‘Chris Watts: Confessions of a Killer’: The creepiest Lifetime movie ever?
Lifetime released a movie this year fictionalizing the Chris Watts murders. The movie is called Chris Watts: Confessions of a Killer. The title is a bit misleading because it feels as if it’s implying Watts confesses in an interview, documentary style. If you want a Lifetime documentary on the tragic murders of Shanann Watts and her two daughters then the movie you’re looking for is Beyond the Headlines: The Watts Family Tragedy.
Lifetime’s website describes their movie Confessions of a Killer this way, “When Chris Watts (Sean Kleier) tearfully pleaded to television cameras for the safe return of his missing pregnant wife Shanann (Ashley Williams) and their two young daughters, dark secrets loomed just beneath the surface. As the story spread, hearts went out to the distraught father and husband, who appeared to lead a charmed life.
“But days later, after failing a lie detector test, Chris confessed to brutally murdering his family and slowly revealed the horrific details of their deaths. Friends and family were left reeling, looking for answers as his double life and secret affair came to light. Brooke Smith portrays CBI agent Tammy Lee, who helped to bring Chris Watts to justice.”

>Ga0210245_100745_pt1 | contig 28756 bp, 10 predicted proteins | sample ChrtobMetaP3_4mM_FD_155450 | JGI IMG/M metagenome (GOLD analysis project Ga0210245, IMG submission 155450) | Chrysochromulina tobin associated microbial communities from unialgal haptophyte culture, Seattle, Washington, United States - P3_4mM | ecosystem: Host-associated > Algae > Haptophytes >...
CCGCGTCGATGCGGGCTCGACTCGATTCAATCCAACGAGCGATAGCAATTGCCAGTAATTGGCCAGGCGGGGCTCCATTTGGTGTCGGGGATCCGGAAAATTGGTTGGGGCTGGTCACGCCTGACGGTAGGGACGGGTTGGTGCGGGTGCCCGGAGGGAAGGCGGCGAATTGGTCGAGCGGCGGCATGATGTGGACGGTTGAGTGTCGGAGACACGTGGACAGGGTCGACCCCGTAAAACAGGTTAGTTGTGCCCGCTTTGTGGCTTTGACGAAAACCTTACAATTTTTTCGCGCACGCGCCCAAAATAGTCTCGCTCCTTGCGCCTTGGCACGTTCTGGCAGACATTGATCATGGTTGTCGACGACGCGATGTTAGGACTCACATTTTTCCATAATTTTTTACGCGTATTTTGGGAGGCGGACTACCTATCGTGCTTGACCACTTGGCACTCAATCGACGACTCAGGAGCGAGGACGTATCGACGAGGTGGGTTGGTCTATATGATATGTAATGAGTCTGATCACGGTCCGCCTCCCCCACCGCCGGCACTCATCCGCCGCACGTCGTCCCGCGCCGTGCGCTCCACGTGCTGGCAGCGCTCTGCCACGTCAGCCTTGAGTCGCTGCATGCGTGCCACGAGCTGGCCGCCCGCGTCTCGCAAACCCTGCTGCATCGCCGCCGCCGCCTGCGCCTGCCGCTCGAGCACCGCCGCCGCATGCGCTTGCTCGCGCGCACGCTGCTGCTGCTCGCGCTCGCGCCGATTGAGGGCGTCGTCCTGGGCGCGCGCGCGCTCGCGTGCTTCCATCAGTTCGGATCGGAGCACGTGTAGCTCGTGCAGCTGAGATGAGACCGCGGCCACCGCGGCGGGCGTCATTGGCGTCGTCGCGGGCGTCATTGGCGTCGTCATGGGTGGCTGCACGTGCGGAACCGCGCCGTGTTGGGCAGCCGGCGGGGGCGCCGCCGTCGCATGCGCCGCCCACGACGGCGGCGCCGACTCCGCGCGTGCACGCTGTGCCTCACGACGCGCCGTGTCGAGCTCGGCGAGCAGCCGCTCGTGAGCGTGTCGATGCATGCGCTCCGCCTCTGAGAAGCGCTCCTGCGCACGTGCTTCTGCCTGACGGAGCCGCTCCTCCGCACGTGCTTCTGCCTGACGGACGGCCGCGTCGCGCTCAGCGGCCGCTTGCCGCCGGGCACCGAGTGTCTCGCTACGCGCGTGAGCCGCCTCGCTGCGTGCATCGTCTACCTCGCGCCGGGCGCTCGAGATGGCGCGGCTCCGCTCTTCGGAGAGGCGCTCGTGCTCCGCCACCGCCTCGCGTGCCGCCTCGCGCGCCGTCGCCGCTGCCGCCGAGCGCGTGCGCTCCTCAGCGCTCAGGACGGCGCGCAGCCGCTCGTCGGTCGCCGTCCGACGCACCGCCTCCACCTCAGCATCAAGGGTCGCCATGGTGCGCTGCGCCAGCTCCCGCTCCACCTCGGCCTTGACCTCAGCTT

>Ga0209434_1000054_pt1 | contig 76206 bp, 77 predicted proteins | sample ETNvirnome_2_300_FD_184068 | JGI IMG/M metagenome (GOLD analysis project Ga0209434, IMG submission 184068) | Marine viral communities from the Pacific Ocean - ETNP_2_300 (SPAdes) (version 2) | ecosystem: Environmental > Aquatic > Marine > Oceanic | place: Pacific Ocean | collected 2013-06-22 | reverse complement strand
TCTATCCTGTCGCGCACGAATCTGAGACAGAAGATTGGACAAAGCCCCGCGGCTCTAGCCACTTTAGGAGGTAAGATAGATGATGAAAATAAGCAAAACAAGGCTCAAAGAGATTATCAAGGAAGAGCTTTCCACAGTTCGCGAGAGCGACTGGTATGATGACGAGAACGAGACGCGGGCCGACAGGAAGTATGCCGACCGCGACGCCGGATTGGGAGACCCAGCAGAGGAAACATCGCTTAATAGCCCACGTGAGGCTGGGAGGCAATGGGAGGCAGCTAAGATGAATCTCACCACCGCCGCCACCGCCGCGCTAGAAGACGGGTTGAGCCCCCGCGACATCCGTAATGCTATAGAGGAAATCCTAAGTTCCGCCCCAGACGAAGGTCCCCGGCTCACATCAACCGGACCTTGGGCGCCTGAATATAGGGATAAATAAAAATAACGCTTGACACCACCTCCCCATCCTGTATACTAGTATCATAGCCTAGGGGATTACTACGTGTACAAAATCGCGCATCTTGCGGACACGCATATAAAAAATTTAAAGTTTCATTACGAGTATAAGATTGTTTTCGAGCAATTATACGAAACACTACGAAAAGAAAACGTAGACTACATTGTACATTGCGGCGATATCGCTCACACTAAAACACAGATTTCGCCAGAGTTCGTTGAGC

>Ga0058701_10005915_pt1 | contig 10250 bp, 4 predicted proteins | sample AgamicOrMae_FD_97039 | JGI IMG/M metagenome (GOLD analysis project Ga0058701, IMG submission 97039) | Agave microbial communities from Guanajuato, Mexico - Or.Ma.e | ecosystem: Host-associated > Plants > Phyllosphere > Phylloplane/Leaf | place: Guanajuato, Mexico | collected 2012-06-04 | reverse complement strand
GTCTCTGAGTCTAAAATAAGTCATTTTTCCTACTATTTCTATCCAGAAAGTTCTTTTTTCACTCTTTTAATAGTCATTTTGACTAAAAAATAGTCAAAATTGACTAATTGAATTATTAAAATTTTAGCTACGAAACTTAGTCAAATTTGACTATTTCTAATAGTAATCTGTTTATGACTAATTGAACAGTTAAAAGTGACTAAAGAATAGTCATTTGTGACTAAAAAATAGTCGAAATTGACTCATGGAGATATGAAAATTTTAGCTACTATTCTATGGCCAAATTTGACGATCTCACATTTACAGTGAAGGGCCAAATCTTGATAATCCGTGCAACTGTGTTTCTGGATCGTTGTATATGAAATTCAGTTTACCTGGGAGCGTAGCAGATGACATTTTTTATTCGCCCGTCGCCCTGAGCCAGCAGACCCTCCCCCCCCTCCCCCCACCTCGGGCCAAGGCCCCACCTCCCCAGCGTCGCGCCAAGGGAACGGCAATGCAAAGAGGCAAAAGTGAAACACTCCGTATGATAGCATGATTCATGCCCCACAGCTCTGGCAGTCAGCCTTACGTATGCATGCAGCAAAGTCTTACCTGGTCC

For anyone who happened to watch the movie without realizing it was based on a true story, it was likely very chilling. The idea that a husband, once loving, could turn on his wife in such a way would be disturbing. The couple in real life had been having marital issues for quite some time, so it wasn’t as if Watts snapped randomly – but nothing excuses murder. Let alone the murder of a pregnant woman and her two other children.
Those who knew the real story, especially those who knew the couple, found Lifetime’s decision to make this movie distasteful. The murders weren’t even a full two years ago – they happened on August 13th of 2018. The movie was released on January 25th of 2020.
The families of the couple were understandably upset when they heard of the movie, and made it be known they did not want it aired. The Watts’s family attorney is quoted as saying this about potential harassment on the CheatSheet website, “Armchair detectives going out there trying to find scraps of evidence, saying, ‘Chris really wasn’t the killer, it was X’ . . . that kind of stuff bothers them a lot.”
It makes sense that having random citizens poking into the life of your family, and seemingly making light of a truly horrible event in your family history, with conspiracy theories, would be frustrating and even hurtful. For the family the movie wasn’t exactly creepy or chilling, instead it was abundantly clear to be monetizing their tragedy – and Hollywoodizing it, thus causing inaccuracies.